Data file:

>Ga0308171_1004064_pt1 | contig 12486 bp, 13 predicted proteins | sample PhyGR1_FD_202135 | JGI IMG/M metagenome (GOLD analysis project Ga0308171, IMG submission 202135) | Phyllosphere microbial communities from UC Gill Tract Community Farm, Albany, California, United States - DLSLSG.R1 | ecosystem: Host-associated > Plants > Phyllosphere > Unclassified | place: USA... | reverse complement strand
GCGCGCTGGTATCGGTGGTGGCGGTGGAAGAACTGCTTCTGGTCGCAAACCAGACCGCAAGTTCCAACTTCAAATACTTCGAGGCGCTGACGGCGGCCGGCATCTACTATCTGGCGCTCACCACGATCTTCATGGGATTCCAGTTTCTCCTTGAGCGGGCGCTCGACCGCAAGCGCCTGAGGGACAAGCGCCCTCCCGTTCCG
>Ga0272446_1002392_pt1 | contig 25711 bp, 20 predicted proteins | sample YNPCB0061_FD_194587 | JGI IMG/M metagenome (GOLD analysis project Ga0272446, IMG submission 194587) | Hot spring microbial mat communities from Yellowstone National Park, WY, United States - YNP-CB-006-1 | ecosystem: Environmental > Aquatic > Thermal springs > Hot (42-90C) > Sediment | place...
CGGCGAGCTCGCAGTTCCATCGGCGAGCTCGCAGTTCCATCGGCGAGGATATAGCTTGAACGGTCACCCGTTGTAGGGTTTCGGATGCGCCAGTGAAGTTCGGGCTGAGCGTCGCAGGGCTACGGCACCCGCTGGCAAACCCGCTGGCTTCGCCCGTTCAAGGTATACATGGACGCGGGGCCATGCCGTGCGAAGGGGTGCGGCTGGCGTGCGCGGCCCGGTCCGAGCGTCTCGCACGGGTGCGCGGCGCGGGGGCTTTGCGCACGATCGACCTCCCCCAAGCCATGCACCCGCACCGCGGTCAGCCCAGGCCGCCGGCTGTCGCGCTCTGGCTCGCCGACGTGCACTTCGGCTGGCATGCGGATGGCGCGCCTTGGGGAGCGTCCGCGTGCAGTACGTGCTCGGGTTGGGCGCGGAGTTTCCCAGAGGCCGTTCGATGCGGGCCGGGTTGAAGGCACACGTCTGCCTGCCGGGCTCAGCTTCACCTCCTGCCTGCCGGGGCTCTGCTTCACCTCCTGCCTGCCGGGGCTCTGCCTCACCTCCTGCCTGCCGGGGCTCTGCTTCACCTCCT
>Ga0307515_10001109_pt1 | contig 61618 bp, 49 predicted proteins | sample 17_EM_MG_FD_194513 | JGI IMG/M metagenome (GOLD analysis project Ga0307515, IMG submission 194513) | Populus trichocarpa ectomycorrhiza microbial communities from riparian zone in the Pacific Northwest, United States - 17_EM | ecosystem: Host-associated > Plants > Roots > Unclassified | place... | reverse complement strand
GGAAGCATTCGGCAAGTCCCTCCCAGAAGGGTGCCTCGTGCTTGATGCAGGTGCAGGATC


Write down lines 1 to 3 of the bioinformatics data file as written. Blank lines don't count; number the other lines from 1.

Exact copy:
>Ga0308171_1004064_pt1 | contig 12486 bp, 13 predicted proteins | sample PhyGR1_FD_202135 | JGI IMG/M metagenome (GOLD analysis project Ga0308171, IMG submission 202135) | Phyllosphere microbial communities from UC Gill Tract Community Farm, Albany, California, United States - DLSLSG.R1 | ecosystem: Host-associated > Plants > Phyllosphere > Unclassified | place: USA... | reverse complement strand
GCGCGCTGGTATCGGTGGTGGCGGTGGAAGAACTGCTTCTGGTCGCAAACCAGACCGCAAGTTCCAACTTCAAATACTTCGAGGCGCTGACGGCGGCCGGCATCTACTATCTGGCGCTCACCACGATCTTCATGGGATTCCAGTTTCTCCTTGAGCGGGCGCTCGACCGCAAGCGCCTGAGGGACAAGCGCCCTCCCGTTCCG
>Ga0272446_1002392_pt1 | contig 25711 bp, 20 predicted proteins | sample YNPCB0061_FD_194587 | JGI IMG/M metagenome (GOLD analysis project Ga0272446, IMG submission 194587) | Hot spring microbial mat communities from Yellowstone National Park, WY, United States - YNP-CB-006-1 | ecosystem: Environmental > Aquatic > Thermal springs > Hot (42-90C) > Sediment | place...